There are many defining moments in history that have had major influence, for good or for ill, on society. Three world leaders of the 1930s and 1940s gave us quite different defining moments of their times.

Adolph Hitler suggested the Germans of his day were supermen, not because they had earned that title, but simply because they were Aryan. He defined a great lie still affecting the world today.Winston Churchill defined courage and determined will when he said the British would fight on the beaches, on the landing fields and never surrender.

Franklin Delano Roosevelt defined a nation's conscience when he told us the only thing we have to fear is fear itself.

I saw another defining moment a few days ago which has sobered and saddened me. I, along with millions of other television viewers, watched a troubling example of how some people believe they are not responsible for their own actions because they are victims of somebody else's bad behavior. If this moment of defining "victimization" continues to grow, it will have serious consequences for all of us.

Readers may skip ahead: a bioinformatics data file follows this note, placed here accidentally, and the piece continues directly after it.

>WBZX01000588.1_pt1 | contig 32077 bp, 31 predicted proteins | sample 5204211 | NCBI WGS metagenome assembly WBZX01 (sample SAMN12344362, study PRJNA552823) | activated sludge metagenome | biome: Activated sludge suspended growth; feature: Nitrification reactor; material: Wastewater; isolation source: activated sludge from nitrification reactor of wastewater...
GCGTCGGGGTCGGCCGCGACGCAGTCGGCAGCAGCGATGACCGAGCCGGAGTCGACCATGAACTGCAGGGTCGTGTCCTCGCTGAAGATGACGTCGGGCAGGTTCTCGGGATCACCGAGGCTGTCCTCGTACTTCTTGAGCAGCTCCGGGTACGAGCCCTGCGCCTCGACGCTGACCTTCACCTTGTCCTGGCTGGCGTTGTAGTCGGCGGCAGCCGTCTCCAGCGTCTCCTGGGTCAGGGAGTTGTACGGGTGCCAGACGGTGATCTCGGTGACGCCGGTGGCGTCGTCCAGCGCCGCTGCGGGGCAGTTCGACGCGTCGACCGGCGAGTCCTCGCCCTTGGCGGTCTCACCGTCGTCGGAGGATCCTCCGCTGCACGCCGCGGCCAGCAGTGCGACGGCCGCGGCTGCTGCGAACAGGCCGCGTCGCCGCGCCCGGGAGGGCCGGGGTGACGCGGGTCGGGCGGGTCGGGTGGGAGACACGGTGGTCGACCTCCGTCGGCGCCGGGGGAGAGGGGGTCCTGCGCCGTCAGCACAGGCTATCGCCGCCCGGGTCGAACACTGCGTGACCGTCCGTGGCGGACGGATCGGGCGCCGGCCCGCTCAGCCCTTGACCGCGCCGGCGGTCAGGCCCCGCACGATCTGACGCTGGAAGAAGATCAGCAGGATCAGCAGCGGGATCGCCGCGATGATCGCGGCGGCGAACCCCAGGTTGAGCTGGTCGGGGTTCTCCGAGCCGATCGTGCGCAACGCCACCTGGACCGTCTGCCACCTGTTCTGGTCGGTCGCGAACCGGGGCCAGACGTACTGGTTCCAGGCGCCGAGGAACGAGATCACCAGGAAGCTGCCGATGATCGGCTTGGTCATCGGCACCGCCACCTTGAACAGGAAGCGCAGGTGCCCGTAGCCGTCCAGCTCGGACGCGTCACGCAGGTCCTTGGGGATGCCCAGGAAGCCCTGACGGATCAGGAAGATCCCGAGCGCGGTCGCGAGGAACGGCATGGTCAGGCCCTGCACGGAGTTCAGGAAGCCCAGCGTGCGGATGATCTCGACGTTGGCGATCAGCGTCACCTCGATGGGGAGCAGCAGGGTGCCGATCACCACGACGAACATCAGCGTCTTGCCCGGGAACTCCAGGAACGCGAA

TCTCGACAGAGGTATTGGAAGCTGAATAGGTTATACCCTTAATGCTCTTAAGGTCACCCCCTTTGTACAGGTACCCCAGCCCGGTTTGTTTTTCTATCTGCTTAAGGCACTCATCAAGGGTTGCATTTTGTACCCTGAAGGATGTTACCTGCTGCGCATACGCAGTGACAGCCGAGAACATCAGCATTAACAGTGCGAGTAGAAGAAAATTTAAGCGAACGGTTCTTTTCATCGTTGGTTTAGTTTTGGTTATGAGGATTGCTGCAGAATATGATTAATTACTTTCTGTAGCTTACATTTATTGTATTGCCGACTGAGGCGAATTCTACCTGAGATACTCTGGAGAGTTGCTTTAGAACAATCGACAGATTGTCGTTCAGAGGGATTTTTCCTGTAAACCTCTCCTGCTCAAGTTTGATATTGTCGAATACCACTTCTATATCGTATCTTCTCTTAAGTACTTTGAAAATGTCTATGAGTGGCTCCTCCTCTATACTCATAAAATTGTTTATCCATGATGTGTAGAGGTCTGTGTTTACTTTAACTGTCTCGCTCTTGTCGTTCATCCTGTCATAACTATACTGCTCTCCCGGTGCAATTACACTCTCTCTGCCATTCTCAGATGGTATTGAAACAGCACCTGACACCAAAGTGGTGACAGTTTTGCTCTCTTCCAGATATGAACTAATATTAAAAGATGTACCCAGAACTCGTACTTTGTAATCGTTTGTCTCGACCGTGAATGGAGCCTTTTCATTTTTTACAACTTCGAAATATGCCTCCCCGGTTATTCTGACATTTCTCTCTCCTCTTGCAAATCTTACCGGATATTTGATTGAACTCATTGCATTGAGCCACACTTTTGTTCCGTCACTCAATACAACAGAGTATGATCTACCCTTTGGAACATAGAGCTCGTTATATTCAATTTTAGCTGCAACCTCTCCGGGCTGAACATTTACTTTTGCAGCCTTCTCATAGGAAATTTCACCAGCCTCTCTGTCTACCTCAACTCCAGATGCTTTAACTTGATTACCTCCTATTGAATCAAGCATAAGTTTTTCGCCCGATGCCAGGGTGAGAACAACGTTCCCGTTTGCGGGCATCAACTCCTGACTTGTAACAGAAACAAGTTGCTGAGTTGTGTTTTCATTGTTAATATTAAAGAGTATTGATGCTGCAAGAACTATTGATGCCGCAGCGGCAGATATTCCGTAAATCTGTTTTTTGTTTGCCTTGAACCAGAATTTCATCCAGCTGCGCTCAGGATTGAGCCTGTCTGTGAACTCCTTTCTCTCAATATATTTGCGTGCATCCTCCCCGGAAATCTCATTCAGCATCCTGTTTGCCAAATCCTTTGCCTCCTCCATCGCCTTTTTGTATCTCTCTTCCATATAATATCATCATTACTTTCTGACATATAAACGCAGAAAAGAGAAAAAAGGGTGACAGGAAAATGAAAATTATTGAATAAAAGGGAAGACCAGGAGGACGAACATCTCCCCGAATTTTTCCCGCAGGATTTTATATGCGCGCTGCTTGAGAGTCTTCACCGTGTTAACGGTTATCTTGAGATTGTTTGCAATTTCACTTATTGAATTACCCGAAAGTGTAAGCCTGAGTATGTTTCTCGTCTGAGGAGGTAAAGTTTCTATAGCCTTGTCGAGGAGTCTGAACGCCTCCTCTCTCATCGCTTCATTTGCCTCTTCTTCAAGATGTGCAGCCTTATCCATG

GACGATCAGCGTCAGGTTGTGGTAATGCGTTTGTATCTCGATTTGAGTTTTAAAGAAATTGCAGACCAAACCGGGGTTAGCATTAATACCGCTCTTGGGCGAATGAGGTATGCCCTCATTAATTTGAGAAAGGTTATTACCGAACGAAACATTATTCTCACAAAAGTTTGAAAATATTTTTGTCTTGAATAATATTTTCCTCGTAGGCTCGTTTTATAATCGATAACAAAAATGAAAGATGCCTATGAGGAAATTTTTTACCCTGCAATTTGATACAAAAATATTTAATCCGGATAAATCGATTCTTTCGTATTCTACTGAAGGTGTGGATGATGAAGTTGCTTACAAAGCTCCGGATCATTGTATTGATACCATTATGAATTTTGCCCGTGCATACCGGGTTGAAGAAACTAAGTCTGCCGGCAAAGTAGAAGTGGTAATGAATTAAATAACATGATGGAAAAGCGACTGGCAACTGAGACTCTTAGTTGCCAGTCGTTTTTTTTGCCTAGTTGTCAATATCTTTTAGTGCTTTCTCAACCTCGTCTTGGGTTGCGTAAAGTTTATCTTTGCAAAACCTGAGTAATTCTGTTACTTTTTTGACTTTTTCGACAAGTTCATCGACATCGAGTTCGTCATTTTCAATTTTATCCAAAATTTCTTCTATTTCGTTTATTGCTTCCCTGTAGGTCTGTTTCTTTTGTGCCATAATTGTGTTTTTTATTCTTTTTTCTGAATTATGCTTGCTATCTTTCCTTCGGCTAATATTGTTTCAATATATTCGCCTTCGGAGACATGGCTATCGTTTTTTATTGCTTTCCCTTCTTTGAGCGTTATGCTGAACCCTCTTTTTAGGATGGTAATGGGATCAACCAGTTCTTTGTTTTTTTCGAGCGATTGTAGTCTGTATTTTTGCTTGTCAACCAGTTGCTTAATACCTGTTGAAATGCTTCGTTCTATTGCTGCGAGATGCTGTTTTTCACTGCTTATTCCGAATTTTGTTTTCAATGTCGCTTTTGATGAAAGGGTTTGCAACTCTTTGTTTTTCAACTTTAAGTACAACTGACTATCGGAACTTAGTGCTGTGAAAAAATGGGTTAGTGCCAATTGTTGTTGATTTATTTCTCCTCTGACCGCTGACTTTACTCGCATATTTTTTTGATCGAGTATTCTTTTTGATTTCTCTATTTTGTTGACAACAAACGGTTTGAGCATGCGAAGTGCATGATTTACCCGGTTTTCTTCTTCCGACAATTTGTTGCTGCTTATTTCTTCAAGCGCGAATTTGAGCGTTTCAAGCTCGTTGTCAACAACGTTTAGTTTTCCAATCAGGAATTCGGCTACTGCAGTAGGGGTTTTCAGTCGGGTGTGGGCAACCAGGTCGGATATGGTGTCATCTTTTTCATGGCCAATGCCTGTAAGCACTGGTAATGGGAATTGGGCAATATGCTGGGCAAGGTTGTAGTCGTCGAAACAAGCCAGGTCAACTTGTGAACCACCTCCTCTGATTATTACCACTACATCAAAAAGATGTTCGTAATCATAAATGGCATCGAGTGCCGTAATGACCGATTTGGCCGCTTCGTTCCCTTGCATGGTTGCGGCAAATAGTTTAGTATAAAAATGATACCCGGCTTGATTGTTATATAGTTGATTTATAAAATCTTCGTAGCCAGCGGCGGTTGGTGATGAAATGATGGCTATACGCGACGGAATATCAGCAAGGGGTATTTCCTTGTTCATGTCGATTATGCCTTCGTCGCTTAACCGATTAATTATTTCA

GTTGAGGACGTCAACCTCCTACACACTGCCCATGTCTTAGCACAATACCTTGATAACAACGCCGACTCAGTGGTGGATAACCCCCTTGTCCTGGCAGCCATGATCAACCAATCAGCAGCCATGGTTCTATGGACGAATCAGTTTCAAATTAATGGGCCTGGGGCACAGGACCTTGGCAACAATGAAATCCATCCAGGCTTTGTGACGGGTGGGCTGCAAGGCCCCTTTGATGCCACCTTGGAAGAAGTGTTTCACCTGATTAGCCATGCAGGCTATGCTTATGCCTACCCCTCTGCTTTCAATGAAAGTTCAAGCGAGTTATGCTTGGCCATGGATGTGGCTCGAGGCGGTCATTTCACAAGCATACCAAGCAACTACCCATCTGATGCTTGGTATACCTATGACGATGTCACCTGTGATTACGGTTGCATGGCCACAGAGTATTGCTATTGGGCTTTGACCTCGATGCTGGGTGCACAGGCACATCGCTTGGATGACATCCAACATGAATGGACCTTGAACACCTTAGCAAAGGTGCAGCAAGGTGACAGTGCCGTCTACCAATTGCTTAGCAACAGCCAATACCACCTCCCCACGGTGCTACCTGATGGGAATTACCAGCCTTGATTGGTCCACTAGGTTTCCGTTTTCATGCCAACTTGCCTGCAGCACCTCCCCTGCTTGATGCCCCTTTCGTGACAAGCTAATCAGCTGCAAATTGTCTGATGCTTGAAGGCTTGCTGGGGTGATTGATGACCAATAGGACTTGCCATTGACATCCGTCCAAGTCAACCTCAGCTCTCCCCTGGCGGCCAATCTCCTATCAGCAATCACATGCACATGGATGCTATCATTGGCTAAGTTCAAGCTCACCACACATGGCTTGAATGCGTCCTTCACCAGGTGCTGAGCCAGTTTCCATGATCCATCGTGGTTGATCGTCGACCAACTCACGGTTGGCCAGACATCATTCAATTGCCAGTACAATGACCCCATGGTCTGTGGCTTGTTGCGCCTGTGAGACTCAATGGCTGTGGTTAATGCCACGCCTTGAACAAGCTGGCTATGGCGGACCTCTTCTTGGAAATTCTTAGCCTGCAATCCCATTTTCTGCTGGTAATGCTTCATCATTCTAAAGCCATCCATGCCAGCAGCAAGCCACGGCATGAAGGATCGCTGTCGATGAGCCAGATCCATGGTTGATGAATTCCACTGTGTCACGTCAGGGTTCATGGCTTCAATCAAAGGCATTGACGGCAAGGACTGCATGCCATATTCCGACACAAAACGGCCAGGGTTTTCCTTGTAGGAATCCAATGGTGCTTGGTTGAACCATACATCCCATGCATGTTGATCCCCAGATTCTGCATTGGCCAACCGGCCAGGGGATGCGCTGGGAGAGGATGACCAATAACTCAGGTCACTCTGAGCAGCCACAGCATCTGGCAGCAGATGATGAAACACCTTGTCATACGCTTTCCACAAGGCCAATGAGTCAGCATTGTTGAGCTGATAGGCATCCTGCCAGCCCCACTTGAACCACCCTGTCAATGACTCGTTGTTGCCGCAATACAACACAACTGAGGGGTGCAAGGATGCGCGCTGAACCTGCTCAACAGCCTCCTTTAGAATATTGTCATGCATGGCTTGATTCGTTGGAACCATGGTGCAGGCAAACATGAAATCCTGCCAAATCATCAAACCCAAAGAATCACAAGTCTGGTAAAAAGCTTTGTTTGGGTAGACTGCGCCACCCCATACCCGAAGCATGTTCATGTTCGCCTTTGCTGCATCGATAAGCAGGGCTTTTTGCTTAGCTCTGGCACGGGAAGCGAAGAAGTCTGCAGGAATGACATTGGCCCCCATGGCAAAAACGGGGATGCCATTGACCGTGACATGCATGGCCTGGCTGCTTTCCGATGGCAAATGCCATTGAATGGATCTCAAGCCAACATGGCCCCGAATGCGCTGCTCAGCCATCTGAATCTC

I saw a talented, charismatic woman on TV look me straight in the eye, ignore the problems surrounding her husband, and say he is simply the victim of a vast, right-wing conspiracy.

I am talking, of course, of Hillary Rodham Clinton.

Are there some right-wing conspirators in the world today? Yes. Are there some left-wing conspirators? Yes. But these facts are not the central issue of Mrs. Clinton's television address. She went on television ostensibly to convince us that her husband was innocent of any wrong doing with Monica Lewinsky. Instead of giving any evidence to prove her point, she put her husband in the naive, untenable position of being a victim of somebody else's bad behavior. You can't blame him, she says, it's just that other people are out to get him. Is that a childish approach to problem solving or a cancer eating at the core of our society?

Heber G. Wolsey

Provo